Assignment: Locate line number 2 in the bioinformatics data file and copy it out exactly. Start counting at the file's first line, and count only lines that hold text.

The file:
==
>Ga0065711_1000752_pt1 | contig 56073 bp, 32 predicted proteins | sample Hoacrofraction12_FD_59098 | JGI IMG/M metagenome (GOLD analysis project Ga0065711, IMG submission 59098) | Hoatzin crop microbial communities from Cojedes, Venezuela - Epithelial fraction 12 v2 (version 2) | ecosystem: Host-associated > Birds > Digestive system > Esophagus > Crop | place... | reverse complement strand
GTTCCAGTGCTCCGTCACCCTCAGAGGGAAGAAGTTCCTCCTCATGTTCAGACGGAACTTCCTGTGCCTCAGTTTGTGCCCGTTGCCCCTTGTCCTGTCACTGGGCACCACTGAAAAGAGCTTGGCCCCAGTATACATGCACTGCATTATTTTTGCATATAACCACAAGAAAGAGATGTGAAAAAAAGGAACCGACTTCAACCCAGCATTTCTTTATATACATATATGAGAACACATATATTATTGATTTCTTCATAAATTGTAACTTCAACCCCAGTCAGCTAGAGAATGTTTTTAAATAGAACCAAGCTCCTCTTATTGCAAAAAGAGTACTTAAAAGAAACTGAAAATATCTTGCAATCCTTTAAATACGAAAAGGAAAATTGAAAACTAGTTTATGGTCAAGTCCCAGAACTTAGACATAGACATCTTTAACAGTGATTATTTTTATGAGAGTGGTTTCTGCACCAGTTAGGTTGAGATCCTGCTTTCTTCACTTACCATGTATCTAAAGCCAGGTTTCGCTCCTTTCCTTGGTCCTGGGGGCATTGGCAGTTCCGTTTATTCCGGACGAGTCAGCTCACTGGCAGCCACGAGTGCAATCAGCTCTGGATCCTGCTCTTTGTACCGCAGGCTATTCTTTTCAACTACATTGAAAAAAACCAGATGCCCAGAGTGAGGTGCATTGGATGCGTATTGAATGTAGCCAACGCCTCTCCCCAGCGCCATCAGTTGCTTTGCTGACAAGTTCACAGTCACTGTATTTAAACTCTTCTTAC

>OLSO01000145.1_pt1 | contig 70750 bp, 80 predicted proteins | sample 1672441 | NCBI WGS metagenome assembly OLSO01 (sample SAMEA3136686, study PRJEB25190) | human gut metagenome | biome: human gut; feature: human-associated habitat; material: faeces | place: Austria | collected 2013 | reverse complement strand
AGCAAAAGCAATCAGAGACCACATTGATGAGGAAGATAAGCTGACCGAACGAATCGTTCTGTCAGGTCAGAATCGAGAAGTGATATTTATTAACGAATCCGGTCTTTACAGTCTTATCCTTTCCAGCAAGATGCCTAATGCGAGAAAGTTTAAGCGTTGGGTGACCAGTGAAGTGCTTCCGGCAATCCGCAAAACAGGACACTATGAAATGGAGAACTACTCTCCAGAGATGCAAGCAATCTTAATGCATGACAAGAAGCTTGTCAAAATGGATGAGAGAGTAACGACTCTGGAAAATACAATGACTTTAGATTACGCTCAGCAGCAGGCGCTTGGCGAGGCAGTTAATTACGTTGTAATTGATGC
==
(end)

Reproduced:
GTTCCAGTGCTCCGTCACCCTCAGAGGGAAGAAGTTCCTCCTCATGTTCAGACGGAACTTCCTGTGCCTCAGTTTGTGCCCGTTGCCCCTTGTCCTGTCACTGGGCACCACTGAAAAGAGCTTGGCCCCAGTATACATGCACTGCATTATTTTTGCATATAACCACAAGAAAGAGATGTGAAAAAAAGGAACCGACTTCAACCCAGCATTTCTTTATATACATATATGAGAACACATATATTATTGATTTCTTCATAAATTGTAACTTCAACCCCAGTCAGCTAGAGAATGTTTTTAAATAGAACCAAGCTCCTCTTATTGCAAAAAGAGTACTTAAAAGAAACTGAAAATATCTTGCAATCCTTTAAATACGAAAAGGAAAATTGAAAACTAGTTTATGGTCAAGTCCCAGAACTTAGACATAGACATCTTTAACAGTGATTATTTTTATGAGAGTGGTTTCTGCACCAGTTAGGTTGAGATCCTGCTTTCTTCACTTACCATGTATCTAAAGCCAGGTTTCGCTCCTTTCCTTGGTCCTGGGGGCATTGGCAGTTCCGTTTATTCCGGACGAGTCAGCTCACTGGCAGCCACGAGTGCAATCAGCTCTGGATCCTGCTCTTTGTACCGCAGGCTATTCTTTTCAACTACATTGAAAAAAACCAGATGCCCAGAGTGAGGTGCATTGGATGCGTATTGAATGTAGCCAACGCCTCTCCCCAGCGCCATCAGTTGCTTTGCTGACAAGTTCACAGTCACTGTATTTAAACTCTTCTTAC